Released in the northern hemisphere late last year (and subsequently showing up on a number of the year’s ‘best of’ lists) the second album from Canada’s Mac DeMarco – simply entitled 2 – has finally seen its official release in Australia. On the phone from his current lodgings in New York, DeMarco casts his mind back to the home recording sessions that birthed the record.

“At the time I had a little cramped apartment in Montreal. I had a handful of mics, a tape machine and some drums, and a guitar and a bass. It was a real simple set-up; only eight tracks and, yeah, it worked out alright,” he says coyly.

 

2 has a dry and organic sound – its idiosyncratic production is a consequence of DeMarco’s admitted preference for relatively older, more conventional studio equipment. “I like working with tape and I like having a mixer where I can actually feel the knobs. Eight tracks is, I feel, a good amount. When I’m on a computer, all of a sudden the graphic EQs look like huge crazy mountainscapes that sound super weird and I have 50 tracks and I’m like, ‘What the hell am I doing?’” he laughs.

 

Indulging his multi-instrumentalist propensity, DeMarco recorded the album without the assistance of his well-established live band. He explains why he values complete sovereignty in the studio. “I enjoy it and it makes things a lot easier for me. I don’t like having to wait around on people. If I’m doing it wrong myself, then I’ll just fix it. It’s like a zen, weird experience for me … Plus, when you put down a fat bass track, and you played it, you’re like, ‘Oh yeah baby!’”

 

The album doesn’t correspond directly with much else in indie rock at present, encompassing intricate guitar playing, slow-burning grooves and vocal musings that range from devout paeans praising cigarettes to sentimental ballads for DeMarco’s girlfriend. His songwritingis fairly distinct from the bands commonly invoked as similar (Real Estate and Ariel Pink, for instance), but he maintains he wasn’t conscious of deliberately diverging from contemporary trends.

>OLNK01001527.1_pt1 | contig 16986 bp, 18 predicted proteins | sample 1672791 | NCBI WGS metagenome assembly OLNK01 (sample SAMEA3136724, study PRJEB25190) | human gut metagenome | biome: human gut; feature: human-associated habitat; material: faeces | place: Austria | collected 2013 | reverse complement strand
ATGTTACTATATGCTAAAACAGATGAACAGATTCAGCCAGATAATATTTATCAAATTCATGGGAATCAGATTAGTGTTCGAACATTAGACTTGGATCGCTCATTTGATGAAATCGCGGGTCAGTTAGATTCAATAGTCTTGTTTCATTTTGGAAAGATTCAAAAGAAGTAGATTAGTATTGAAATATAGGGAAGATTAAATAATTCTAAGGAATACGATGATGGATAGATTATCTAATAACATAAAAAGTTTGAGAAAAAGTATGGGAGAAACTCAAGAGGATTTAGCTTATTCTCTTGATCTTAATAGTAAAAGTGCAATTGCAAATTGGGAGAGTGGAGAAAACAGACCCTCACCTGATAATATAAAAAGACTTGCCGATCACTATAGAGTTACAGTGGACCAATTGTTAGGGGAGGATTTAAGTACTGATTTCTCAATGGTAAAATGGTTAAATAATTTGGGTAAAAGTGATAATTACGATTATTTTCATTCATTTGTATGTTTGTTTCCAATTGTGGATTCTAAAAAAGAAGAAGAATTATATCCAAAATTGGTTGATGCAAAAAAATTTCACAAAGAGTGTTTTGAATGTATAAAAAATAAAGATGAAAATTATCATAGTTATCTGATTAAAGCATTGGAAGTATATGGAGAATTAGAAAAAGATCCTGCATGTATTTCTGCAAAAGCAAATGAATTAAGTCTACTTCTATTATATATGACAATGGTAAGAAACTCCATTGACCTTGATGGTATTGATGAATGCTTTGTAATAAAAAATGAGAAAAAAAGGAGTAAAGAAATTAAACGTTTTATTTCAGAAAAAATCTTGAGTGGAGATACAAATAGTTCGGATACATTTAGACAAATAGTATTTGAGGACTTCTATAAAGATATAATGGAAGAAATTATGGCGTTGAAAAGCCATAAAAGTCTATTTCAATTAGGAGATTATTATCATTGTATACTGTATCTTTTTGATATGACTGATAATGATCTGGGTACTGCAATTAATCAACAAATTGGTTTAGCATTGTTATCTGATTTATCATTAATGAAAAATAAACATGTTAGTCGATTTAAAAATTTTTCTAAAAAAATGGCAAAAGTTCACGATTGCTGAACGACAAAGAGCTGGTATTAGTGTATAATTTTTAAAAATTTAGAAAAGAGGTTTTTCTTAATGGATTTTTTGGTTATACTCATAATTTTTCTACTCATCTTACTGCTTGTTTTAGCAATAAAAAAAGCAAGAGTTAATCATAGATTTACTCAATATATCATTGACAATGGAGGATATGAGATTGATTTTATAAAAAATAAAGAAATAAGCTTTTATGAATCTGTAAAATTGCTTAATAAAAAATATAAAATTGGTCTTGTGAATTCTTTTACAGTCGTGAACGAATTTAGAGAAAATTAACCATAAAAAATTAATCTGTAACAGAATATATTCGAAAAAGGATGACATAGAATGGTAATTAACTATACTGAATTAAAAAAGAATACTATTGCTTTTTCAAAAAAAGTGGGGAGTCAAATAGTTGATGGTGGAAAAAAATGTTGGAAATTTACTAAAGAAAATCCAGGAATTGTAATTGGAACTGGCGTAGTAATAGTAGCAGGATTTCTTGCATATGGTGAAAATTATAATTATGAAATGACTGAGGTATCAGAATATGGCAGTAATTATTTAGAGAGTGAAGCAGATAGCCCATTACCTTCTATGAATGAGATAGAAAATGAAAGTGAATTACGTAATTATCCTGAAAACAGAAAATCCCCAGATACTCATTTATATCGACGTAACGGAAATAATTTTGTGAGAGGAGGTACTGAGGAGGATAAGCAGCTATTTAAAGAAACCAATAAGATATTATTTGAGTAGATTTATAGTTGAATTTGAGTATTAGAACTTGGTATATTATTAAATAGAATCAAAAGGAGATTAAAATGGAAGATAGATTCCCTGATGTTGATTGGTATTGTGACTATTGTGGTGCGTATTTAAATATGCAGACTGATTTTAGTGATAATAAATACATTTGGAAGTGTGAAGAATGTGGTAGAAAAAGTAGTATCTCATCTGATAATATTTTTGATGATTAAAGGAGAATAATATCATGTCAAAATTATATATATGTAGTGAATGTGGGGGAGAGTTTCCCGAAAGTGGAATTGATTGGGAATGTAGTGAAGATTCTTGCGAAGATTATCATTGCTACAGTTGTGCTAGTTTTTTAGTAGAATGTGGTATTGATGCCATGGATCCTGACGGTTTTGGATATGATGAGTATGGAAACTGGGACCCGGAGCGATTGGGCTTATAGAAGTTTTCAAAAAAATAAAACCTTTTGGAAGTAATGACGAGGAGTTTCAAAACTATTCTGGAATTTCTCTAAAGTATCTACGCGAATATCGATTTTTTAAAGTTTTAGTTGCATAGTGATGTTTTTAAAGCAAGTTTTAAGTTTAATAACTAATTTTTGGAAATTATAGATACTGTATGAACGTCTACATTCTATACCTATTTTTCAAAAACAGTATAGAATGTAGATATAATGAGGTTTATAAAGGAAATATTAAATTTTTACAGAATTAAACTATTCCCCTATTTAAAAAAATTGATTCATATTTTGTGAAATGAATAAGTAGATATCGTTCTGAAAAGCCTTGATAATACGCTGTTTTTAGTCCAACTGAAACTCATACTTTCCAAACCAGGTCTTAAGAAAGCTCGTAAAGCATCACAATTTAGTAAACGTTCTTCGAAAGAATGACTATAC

“I didn’t think about it so much. I don’t really pay attention to new music at all, unless [it’s by] friends of mine. I got really into The Band and Steely Dan and a lot of early ’70s production and songwriting. I think that’s what I was trying to rip off, and it just turns out that maybe not too many [artists] are trying to make a really dry ’70s-style album right now.”

 

Australian audiences can become further acquainted with DeMarco’s singular oeuvre when he comes to the country in December. DeMarco and his three onstage companions have upheld a steady intercontinental touring schedule since before the record’s US release last October, and he promises they’ve been making the most of the revelry that regularly beckons. “What makes it worth it is if you can have fun at all the shows. When you feel like your whole body’s falling apart because you’ve been drinking a 12-pack of beer every night for two months, you’re like, ‘OK – maybe this week I’m going to be a little more mellow,’ and then after that week you go right back into party zone.”

 

Despite his commitment to good times, DeMarco admits life on the road isn’t always about the big nights and even bigger hangovers. “I think I’ve gotten a lot more mature grasp on the idea of touring. It’s not all about partying; also I’m trying to do some kind of art form. It gets a little bit trying when after the show the kids are like, ‘Yo man, let’s drink 50 beers!’ It’s kind of like, ‘Oh, I did this last night and the night before and the night before – but OK, sure.’”

 

BY AUGUSTUS WELBY

 

Mac DeMarco plays The Standard, Sydney (Co-headliner Twerps) on Thursday December 12 and Meredith Music Festival, Victoria December 13-15.

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